Where the patient lacks capacity, any lasting powers of attornery for health should be identified or a consent form 4 completed in the patients best interest.

Anaesthetic assessment should be obtained. The options of spinal anaesthesia or general anaesthetic should be discussed. The patient should be made NBM depending on when surgery is planned. 

Surgical management

Most hip fractures are treated surgically, unless there are significant co-morbidities restricting surgical intervention. Surgical management differs between intra- and extra- capsular fractures.

The evidence shows without surgery, patients remain bedbound with high risk of blood clots, chest infections and other complications. Surgical fixation on the other hand allows early mobilisation (same-day or next day) and rehabilitation.

As such it is only in rare cases that conservative treatment is used. This can involve traction, bed rest or restricted mobilisation. Outcomes are often very poor in these patients.

NICE guidelines recommend surgery to be performed on the day of, or the day after, admission. The aim is to allow patients to fully weight bear (without restriction) in the immediate postoperative period.

Intracapsular fractures

Minimally or non-displaced intracapsular fractures (e.g. Gardens I/II)

These are frequently treated with cannulated hip screws (often 2 or 3).

Displaced intra-capsular fractures (e.g. Gardens III/IV)

These tend to be managed either with a total hip replacement (THR) or a hemi-arthoplasty.

NICE advise that THR is offered to patients who:

  • Are able to walk independently out of doors with no more than the use of a stick and
  • Are not cognitively impaired and
  • Are medically fit for anaesthesia and the procedure

Management of Intracapsular fractures

Intertrochanteric fractures

These may be managed with a dynamic hip screw (DHS) or intra-medullary (IM) nail. DHS are unique in the fact that they allow the fracture ends to ‘slide’; this is thought to promote bone healing.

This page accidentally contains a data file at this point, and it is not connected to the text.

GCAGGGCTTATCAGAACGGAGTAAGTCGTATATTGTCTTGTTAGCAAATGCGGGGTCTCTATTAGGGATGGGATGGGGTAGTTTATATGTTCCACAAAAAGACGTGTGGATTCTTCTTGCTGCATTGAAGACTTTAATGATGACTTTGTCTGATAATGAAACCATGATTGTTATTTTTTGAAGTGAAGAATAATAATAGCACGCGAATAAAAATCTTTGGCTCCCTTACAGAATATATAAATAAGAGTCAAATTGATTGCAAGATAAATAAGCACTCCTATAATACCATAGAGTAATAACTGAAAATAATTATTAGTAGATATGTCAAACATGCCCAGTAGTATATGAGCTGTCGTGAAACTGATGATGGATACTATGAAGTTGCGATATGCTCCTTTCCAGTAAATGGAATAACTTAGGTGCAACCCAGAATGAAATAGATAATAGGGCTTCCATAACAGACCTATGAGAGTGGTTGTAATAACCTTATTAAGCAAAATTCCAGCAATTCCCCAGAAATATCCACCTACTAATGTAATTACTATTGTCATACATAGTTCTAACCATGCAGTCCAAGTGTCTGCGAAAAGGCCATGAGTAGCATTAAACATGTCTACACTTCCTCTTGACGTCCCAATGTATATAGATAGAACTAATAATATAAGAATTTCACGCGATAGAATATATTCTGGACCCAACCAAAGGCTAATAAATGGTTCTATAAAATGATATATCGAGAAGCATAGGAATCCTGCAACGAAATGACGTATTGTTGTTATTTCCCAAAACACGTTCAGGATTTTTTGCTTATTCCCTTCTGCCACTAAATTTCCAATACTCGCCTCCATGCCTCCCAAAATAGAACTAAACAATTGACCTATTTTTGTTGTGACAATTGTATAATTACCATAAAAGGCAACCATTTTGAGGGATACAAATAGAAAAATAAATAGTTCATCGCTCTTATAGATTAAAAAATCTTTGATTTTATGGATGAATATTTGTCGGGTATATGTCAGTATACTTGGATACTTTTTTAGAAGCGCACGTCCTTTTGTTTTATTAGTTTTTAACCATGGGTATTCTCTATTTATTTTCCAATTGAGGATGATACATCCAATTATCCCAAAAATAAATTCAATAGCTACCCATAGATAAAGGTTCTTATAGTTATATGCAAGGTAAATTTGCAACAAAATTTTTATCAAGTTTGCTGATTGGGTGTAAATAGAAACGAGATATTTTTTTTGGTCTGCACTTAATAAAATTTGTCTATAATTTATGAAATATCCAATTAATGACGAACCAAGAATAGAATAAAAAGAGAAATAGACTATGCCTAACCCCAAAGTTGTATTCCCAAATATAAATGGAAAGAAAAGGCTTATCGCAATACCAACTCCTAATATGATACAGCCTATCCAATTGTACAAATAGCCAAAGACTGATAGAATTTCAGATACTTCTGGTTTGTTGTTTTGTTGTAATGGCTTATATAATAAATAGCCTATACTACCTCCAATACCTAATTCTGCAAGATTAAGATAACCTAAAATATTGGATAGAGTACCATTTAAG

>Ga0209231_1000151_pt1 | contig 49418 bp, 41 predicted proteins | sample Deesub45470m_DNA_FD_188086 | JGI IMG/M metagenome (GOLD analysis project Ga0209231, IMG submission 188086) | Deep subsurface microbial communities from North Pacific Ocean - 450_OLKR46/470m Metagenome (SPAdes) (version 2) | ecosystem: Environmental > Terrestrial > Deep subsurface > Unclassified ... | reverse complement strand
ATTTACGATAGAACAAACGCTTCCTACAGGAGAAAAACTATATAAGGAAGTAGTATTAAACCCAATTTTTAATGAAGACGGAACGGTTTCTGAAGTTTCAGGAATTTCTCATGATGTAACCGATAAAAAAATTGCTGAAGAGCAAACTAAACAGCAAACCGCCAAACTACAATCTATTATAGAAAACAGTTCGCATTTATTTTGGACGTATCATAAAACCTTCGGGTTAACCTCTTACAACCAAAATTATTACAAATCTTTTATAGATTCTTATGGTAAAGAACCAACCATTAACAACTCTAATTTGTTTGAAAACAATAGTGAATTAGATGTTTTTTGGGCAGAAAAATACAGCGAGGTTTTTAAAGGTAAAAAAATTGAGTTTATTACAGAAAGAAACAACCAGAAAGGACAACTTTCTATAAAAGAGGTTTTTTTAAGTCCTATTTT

Subtrochanteric fractures

These tend to be managed with an intra-medullary (IM) nail. 

Post-operative management

Post-operatively PT/OT are key helping patients mobilise and get home safely

Daily review

Delirium is common post-operatively (and pre-op) and should be screened for. Chest infection and urinary infection are also relatively common. Less often op site haematomas or op site infections may be seen.

Significant complications like peri-operative cardiac events and DVT/PE may occur. Patients should be reviewed by both the orthopaedic surgeons and the orthogeriatricians. Prophylaxis for fragility fractures should be considered. 

VTE prophylaxis

Patients are at increased risk of DVT and PE following a hip fracture and surgical fixation. Normally prophylactic dose LMWH is started 6-12 hours post-op. This will normally be continued for a minimum of one month, though it may be longer depending on circumstance (e.g. prolonged hospital stay). TED stockings and intermittent pneumatic compression may also be used.

Of course many patients in this cohort will already be formally anticoagulated for other conditions such as AF. In these patients anticoagulation should be resumed under the instruction of the operating team +/- haematology/cardiology advice.

Physiotherapy and Occupational therapy

Patients should be encouraged to mobilise the day after surgery. Early mobilisation helps reduce the risk of blood clots, chest infections and deconditioning. Patients should have daily physiotherapy as an inpatient and a plan for community support at discharge.

Patients home situation should be reviewed and a re-ablement package instituted as needed to (ideally) return the patient to their home or care home.

Further reading